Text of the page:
Back in 2011, Tim Loughton, thenÂ Parliamentary Under-Secretary of State for Children and Families, set up a round table meeting of ‘experts’.
The experts sat there and told him horrific tales ofÂ witchcraft, spiritÂ possession, demons or the devil, the evil eye or djinn’s, dakini, kindoki, ritual orÂ muti murders and use of fear of the supernatural as used to control and abuse children.
Tim did the only thing a Minister could do – he set up a working party to investigate these tales. The working party hired more experts:
Jeanette Pugh (until 24.7.2012) Alan Reiss (from 24.7.2012) (Chair, Department for Education),
Dr Joe Aldred (Churches Together in England),
Debbie Ariyo, Justin Bahunga and Teamirat Seyoum (Africans Unite Against Child Abuse – AFRUCA),
Thomas Bikebi and Romain Matondo (Congolese Family Centre),
Simon Bass and Bob Pull (Churchesâ Child Protection Advisory Service â CCPAS),
Mike Box (Home Office),
Dr Ash Chand and Naureen Khan (NSPCC),
Christine Christie (Co-ordinated Action Against Domestic Abuse – CAADA),
Mor Dioum and Stephanie Yorath (Victoria ClimbiÃ© Foundation),
Andy Elvin (Children and Families Across Borders -CFAB),
DCI Sue Inwood and DS Terry Sharpe (Metropolitan Police Service),
Pastor Jean Bosco Kanyemesha (Peace International),
Reverend Nims Obunge (The Peace Alliance),
Michael Mackay (Association of Directors of Childrenâs Services – ADCS),
Elaine Ryan (London Safeguarding Children Board)
Rachael Takens-Milne (Trust for London).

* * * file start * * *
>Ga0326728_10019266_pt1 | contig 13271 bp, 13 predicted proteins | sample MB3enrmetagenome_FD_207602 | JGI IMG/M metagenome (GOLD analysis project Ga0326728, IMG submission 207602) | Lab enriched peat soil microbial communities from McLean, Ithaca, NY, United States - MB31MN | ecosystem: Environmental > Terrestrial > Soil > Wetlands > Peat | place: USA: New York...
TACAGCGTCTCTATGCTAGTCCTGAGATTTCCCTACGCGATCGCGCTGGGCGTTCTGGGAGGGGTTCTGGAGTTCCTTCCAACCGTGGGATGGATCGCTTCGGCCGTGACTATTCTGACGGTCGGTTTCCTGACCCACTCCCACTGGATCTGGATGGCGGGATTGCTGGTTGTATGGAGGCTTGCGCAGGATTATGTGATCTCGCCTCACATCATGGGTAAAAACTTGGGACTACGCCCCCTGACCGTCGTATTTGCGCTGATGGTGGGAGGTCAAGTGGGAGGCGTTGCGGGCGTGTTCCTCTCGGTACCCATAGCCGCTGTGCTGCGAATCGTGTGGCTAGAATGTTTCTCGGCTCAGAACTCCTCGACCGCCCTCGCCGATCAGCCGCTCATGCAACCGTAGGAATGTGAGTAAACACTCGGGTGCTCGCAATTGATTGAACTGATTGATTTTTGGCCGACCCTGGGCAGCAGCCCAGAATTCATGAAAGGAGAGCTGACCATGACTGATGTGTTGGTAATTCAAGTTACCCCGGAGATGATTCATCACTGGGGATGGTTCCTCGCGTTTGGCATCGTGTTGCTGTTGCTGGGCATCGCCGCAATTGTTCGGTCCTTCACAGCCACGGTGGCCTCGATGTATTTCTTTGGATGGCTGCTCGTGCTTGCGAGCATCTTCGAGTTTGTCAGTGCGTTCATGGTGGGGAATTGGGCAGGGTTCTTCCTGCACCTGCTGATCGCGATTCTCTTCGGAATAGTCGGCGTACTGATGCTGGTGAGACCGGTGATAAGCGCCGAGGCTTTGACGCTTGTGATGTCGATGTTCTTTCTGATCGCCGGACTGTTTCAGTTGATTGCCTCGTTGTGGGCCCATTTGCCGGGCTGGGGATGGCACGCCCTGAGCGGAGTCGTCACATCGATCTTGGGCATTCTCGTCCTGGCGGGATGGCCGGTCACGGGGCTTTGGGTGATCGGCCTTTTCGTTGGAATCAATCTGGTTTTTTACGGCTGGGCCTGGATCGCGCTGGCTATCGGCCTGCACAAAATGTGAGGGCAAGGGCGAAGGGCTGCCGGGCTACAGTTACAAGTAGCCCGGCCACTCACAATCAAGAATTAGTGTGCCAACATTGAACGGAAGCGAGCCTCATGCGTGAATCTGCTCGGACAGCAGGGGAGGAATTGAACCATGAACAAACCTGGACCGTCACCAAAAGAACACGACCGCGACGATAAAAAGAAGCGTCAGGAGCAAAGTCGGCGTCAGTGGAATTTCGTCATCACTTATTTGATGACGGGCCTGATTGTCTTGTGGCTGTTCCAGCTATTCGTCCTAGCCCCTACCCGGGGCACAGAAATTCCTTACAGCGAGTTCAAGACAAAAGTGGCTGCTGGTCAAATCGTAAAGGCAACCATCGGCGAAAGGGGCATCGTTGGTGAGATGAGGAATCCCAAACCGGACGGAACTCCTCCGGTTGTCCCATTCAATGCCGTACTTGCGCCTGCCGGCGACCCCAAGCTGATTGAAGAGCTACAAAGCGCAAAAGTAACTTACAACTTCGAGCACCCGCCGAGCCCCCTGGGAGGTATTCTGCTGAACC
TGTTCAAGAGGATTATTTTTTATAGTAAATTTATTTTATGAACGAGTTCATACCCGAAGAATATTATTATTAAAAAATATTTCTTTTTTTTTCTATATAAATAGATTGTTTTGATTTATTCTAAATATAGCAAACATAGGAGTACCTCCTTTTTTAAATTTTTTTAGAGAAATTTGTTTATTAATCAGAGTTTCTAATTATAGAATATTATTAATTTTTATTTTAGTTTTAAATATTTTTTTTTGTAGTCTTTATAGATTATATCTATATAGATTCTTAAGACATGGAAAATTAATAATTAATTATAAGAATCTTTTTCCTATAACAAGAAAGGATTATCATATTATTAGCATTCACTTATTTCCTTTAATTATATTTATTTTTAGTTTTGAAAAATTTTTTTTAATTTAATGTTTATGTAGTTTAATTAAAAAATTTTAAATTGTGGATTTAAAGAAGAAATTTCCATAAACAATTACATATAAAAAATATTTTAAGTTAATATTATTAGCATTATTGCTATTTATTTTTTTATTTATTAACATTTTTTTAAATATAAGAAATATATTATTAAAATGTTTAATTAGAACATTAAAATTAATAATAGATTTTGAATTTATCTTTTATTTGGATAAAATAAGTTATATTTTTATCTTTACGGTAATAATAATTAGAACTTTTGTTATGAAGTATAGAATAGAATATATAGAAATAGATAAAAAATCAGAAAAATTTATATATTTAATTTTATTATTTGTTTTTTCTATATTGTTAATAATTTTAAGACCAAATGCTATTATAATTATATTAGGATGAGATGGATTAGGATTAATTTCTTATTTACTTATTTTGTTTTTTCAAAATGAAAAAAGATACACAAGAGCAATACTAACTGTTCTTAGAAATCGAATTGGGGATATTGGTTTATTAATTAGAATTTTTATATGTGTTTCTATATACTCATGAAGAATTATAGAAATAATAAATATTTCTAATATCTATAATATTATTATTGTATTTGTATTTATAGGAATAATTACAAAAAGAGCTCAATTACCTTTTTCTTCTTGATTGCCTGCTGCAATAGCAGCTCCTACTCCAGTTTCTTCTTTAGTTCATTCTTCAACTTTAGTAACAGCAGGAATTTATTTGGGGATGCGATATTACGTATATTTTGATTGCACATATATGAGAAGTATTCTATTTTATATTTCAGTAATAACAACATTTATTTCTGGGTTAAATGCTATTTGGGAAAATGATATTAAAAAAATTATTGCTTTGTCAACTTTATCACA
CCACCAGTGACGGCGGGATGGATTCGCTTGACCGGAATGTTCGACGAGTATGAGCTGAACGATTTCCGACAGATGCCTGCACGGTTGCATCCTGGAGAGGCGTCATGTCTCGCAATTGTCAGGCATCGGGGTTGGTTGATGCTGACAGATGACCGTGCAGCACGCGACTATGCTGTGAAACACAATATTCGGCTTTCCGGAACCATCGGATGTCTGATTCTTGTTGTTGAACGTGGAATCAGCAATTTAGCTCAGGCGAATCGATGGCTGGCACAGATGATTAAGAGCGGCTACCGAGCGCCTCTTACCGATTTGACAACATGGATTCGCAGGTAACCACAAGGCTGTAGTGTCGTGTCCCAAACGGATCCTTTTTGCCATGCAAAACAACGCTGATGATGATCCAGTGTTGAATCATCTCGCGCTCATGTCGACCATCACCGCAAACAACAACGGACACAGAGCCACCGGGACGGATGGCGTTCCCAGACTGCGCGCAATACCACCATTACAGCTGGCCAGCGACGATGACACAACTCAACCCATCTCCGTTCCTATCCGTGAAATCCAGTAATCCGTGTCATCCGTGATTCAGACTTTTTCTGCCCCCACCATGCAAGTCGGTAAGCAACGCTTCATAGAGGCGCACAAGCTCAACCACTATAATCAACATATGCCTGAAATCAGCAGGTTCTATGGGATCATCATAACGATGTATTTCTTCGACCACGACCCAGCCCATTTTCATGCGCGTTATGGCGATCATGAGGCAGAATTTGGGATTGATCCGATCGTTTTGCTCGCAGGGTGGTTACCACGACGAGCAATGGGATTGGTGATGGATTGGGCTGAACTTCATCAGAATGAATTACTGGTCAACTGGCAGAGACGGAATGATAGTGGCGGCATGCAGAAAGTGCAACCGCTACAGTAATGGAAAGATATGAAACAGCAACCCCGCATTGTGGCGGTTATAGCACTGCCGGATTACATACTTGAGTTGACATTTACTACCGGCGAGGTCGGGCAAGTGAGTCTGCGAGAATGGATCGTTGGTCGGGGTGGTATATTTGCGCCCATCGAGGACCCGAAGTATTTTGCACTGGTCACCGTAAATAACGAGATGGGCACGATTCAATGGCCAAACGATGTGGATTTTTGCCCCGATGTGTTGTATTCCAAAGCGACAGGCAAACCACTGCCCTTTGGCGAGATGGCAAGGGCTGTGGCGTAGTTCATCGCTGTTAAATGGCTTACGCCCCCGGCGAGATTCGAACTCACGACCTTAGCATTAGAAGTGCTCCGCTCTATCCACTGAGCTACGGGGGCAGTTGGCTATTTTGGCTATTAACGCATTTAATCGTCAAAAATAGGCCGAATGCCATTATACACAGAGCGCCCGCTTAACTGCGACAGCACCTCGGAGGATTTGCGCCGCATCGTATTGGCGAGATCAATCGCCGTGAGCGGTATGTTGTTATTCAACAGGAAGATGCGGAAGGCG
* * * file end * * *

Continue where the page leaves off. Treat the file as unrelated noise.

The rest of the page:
Pretty impressive, huh? They talked and they talked, and meanwhile the problem got worse. Whilst they were talking there was a 100% increase in 2012, a 20% increase in 2013, and a 12% increase this year. Perhaps there is some good done by talking about it.
Anyway, they have finally released their report, and now the media have some glossy new words to play with – witchcraft, and devils and things like that. Brrrr.
What they were earnestly looking at was ‘faith based’ abuse. A very narrow definition of ‘faith based’ abuse.
This plan does not include in scope child abuse within culture or faith contexts in general, for example female genital mutilation or forced marriage. Nor does this plan consider child abuse in faith settings which are incidental to the abuse, for example, sexual abuse by paedophiles in a religious community.
Nope, the experts were concerned with:
Examples include children being dunked in a bath, swung around and smacked to “drive out the devil”.
Now I am not suggesting that children, or at least all children, should be dunked in a bath, swung around and smacked to ‘drive out the devil’, though it might improve some of them. Just that during the same ten year period which has been studied to produce these ‘horrific examples of faith based abuse‘ (actually 148 of them over ten years, or 14.8 per year) – some 400,000 children (according to the NSPCC) were hideously abused – presumablyÂ by Richard Dworkin worshipping, heathen, agnostic, barbarian, infidels of no faith whatsoever…
Which suggests to me that you are less at risk of being dunked in a bath and smacked to drive out the devil if your parents firmly believe in dakini, evil eyes, and shamans, and wouldn’t dream of going to bed before sticking a few more pins in the djinnÂ on the mantlepiece.
Back in 2011, once again, the Metropolitan Police swung into action with ‘Operation Violet’ which gave indicators as to how ‘professionals’ could spot signs of ‘faith based’ child abuse which included:
A child reporting that they are or have been accused of being âevilâ, and/or that they are having the âdevil beaten out of themâ.
Apart from producing some colourful headlines this morning –Â two years of study has now produced a new 36 page reportÂ detailing the training, cross-discipline co-operation, and supervision needed for a professional to recognise that when a child reports that they are ‘having the devil beaten out of them’, it might be an idea to tell someone…and you shouldn’t let ‘cultural sensitivities’ stand in your way.Â
Meanwhile, a cure for the ills of Rotherham appear as far away as ever.